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HER Number:MDV40406
Name:Greenhill House, Moretonhampstead


House probably of early 17th century date or earlier, extended and rearranged in the early 18th century and refashioned and extended again in the mid 19th century.


Grid Reference:SX 754 860
Map Sheet:SX78NE
Admin AreaDartmoor National Park
Civil ParishMoretonhampstead
Ecclesiastical ParishMORETONHAMPSTEAD

Protected Status

Other References/Statuses

  • Old DCC SMR Ref: SX78NE/302
  • Old Listed Building Ref (II): 85088

Monument Type(s) and Dates

  • HOUSE (XVII to XIX - 1601 AD to 1900 AD (Between))

Full description

Heath, R. O., 1976, Untitled Source (Personal Comment). SDV350017.

Site visit 13th December 1976. Greenhill House (23 Ford Street), near the church. The earliest foundations are circa 1720. The owner, Samual Lightfoot, a felt maker and leading baptist, built a meeting house on the present site to house baptists. There is a trough (now under the kitchen floor leading to a well). There are many documents and deeds in the possession of the present owner.

Department of Environment, 1987, Moretonhampstead, 114A (List of Blds of Arch or Historic Interest). SDV337636.

Greenhill house. House. Probably early17th century or earlier, extended and rearranged in early 18th century (1720 according to R.O. Heath) and refashioned and extended again in circa mid 19th century. Plastered granite rubble. Thatched roof with gabled ends. Rendered gable end chimneystacks, right-hand stack to front range has offsets
Plan: what is now the rear wing was probably the higher end of a 17th century or earlier 3-room plan house, and its gable end stack would have originally heated the inner room and chamber above. In circa early 18th century the house was reorientated and a wing, which is now the main front range, was built at right angles to the lower end where the lateral stack because the gable end stack of the early 18th century range. This early 18th century front range in 2 storeys and attic with a symmetrical 2-room plan with a central through-passage leading to a staircase behind the left-hand room making the left room smaller than the room to the right. In circa mid 19th century the house was refashioned and a flat roof single storey kitchen and scullery addition was built at the rear in the angle of the early18th century front and the earlier wing. 2 storeys and attic. Symmetrical 2 window range. Rusticated stucco quoins and stringcourse at first floor level. 19th century tripartite sashes with horizontal glazing bars only. Ground floor windows in moulded stucco architraves, the cills on small brackets. Moulded architraves removed from first floor windows. Central doorway with stuccoed pilasters with round-headed panels and later wooden moulded cornice, moulded panel reveals and rectangular fanlight with margin glazing bars. 19th century moulded 4-panel door.2-light attic casements with small panes in gable ends. Rear wing has 19th century 2-light casements with glazing bars, first floor windows break eaves to form eyebrows, the right-hand casement with arched top light. Large flat roof single storey addition in the angle at rear.
Interior: most of the mid 19th century internal joinery etc survives, including panelled doors, moulded doorcases and first flight of staircase with stick balusters and column newel, and simple marble or slab chimneypiece in left-hand room. Chimneypiece in right-hand room replaced but flanked by elliptically headed alcoves. The staircase from the first floor to the attic is 18th century and has moulded string, moulded stick balusters and heavy hand rail. Many 18th century 2-panel doors and 1 cupboard survive on first floor and attic. Also on first floor single c19 chimneypieces with their original iron grates. In rear wing a section of 17th century panelling reused as partition. Mid 19th century rear addition has large kitchen fireplace with bracketed shelf which is flanked by large early 18th century corner cupboards with doric entablatures, giant fluted pilasters and round-arched panelled doors. These cupboards were moved from front of house. Roofs: over early 18th century range the roof space is ceiled but it seems to have retained its original structure. Over the earlier rear wing the roof is also ceiled and there is no access to roof space, but over what might have been the hall there is a high plastered ceiling revealing the shape of the trusses with collars and 1 heavy purlin.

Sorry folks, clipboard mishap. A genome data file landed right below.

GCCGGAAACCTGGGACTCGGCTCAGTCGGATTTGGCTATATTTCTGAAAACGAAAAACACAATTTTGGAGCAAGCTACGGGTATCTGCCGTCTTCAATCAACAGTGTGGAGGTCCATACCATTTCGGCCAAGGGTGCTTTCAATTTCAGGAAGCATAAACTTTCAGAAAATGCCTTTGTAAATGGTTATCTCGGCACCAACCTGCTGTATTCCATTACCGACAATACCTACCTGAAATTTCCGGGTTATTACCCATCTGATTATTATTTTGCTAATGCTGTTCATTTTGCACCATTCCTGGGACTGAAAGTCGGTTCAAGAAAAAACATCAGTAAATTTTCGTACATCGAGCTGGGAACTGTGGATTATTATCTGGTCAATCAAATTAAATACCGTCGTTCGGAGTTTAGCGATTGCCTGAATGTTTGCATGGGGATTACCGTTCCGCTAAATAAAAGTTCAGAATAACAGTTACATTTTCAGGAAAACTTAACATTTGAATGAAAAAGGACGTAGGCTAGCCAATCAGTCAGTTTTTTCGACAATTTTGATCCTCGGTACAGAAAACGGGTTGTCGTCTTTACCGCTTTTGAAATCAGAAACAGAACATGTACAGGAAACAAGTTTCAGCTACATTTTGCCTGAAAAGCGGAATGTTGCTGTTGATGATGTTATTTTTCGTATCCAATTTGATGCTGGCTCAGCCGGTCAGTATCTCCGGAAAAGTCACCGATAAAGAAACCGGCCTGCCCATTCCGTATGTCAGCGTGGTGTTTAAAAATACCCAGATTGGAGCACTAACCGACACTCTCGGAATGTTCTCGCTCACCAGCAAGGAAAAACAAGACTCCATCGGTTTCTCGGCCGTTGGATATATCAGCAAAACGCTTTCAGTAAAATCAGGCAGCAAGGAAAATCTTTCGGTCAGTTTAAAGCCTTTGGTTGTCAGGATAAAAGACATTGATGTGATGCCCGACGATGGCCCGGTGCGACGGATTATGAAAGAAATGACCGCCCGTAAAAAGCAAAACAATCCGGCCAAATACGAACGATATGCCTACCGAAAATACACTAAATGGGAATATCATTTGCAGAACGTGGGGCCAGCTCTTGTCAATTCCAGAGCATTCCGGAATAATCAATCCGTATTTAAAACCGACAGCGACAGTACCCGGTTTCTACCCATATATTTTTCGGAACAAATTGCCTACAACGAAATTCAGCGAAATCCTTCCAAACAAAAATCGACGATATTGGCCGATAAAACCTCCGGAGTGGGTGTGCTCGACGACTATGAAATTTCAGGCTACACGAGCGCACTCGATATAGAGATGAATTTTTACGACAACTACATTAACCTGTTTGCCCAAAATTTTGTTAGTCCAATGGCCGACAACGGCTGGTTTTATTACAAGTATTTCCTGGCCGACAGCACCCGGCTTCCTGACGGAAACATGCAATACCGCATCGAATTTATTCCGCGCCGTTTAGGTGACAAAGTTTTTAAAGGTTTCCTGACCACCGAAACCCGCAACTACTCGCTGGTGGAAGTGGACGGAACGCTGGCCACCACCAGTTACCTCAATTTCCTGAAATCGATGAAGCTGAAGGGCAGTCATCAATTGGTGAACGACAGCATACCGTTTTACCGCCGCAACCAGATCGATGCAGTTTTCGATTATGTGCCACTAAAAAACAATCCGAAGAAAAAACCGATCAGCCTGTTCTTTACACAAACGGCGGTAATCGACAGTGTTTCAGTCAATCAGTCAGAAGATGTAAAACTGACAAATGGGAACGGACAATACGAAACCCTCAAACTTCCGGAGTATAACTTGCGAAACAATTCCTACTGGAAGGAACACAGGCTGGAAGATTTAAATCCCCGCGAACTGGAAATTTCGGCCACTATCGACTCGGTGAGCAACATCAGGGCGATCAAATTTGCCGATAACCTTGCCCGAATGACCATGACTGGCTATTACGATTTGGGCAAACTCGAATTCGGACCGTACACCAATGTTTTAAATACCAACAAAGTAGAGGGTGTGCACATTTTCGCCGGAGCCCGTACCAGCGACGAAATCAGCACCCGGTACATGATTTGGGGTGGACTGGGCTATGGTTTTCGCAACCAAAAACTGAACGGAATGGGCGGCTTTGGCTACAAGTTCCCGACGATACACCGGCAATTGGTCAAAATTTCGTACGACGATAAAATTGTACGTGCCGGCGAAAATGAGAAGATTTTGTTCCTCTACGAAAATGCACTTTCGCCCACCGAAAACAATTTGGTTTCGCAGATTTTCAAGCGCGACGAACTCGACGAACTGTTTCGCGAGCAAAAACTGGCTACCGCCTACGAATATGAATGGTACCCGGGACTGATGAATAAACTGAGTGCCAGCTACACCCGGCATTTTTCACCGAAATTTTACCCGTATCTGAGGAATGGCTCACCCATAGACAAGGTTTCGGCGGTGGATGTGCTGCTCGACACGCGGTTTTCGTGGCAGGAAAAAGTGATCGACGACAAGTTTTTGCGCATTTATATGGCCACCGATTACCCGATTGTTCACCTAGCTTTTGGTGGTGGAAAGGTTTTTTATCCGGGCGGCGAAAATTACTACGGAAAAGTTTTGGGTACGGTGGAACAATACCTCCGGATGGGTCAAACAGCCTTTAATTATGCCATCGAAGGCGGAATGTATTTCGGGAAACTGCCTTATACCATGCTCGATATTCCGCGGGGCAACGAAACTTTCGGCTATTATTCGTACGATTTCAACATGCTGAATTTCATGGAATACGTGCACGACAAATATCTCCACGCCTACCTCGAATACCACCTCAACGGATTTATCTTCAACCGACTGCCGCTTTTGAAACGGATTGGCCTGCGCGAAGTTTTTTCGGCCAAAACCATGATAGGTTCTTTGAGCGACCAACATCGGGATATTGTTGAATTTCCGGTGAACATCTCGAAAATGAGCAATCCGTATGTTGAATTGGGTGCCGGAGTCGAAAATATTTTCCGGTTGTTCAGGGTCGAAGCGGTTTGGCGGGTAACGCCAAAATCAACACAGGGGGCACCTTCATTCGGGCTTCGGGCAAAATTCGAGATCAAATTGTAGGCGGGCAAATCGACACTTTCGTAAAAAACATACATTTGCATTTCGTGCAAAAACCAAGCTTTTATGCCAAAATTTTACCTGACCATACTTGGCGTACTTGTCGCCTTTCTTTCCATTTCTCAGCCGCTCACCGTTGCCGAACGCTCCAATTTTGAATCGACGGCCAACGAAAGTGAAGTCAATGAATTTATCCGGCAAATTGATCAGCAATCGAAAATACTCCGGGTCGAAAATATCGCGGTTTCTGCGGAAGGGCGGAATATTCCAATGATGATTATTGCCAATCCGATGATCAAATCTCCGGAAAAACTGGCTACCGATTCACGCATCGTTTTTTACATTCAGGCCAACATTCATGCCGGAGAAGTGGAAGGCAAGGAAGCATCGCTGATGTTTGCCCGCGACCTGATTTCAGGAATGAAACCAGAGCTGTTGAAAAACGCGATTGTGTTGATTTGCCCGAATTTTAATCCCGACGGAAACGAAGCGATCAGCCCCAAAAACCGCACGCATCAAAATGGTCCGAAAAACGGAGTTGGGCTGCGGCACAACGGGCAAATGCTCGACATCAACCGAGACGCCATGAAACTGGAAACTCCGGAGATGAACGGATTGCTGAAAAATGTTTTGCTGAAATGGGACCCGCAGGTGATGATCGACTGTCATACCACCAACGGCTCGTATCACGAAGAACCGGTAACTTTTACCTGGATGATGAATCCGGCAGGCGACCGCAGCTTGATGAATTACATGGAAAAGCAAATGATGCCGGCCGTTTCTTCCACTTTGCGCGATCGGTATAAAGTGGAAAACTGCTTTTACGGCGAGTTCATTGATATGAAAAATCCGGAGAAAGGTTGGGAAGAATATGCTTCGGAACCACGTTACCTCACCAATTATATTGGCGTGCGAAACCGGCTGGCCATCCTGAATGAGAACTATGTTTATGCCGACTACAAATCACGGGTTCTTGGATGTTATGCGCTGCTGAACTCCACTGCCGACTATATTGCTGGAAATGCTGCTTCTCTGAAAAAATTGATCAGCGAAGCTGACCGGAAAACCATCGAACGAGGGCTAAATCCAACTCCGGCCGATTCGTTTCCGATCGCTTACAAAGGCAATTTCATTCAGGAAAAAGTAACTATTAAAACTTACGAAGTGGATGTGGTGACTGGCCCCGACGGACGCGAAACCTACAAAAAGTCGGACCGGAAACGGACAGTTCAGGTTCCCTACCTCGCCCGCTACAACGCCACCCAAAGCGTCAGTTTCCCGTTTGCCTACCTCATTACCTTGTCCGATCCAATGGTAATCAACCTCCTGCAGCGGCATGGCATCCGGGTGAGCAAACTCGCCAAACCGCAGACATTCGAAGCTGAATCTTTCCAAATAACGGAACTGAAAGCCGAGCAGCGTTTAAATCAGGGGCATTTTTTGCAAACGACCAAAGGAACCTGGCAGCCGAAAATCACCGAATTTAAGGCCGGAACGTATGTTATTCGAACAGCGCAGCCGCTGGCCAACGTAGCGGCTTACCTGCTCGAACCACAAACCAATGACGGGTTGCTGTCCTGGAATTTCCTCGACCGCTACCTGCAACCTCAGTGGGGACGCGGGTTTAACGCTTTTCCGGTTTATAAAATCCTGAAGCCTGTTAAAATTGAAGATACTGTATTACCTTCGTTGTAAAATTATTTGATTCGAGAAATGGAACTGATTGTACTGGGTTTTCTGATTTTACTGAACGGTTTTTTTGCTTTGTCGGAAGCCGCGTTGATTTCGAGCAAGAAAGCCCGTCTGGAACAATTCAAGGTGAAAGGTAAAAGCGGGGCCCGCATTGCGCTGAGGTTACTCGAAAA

Ordnance Survey, 2012, MasterMap (Cartographic). SDV348725.

English Heritage, 2012, National Heritage List for England (National Heritage List for England). SDV348729.

Best, J. + Manning, P., June 2007, Archaeological Evaluation of the Annexe of Greenhill Primary School, Moretonhampstead, Devon, 3 (Report - Evaluation). SDV350009.

Sources / Further Reading

SDV337636List of Blds of Arch or Historic Interest: Department of Environment. 1987. Moretonhampstead. Historic Houses Register. A4 Spiral Bound. 114A.
SDV348725Cartographic: Ordnance Survey. 2012. MasterMap. Ordnance Survey. Map (Digital). [Mapped feature: #90781 ]
SDV348729National Heritage List for England: English Heritage. 2012. National Heritage List for England. Website.
SDV350009Report - Evaluation: Best, J. + Manning, P.. June 2007. Archaeological Evaluation of the Annexe of Greenhill Primary School, Moretonhampstead, Devon. Exeter Archaeology Report. 07.42. A4 stapled + Digital. 3.
SDV350017Personal Comment: Heath, R. O.. 1976.

Associated Monuments

MDV40405Related to: Outbuilding north of Greenhill House, Moretonhampstead (Building)
MDV8303Related to: Site of Baptist meeting house, Moretonhampstead (Building)

Associated Finds: none recorded

Associated Events

  • EDV6010 - Archaeological Evaluation of the Annexe of Greenhill Primary School, Moretonhampstead (Ref: 07.42)

Date Last Edited:Aug 23 2012 9:29AM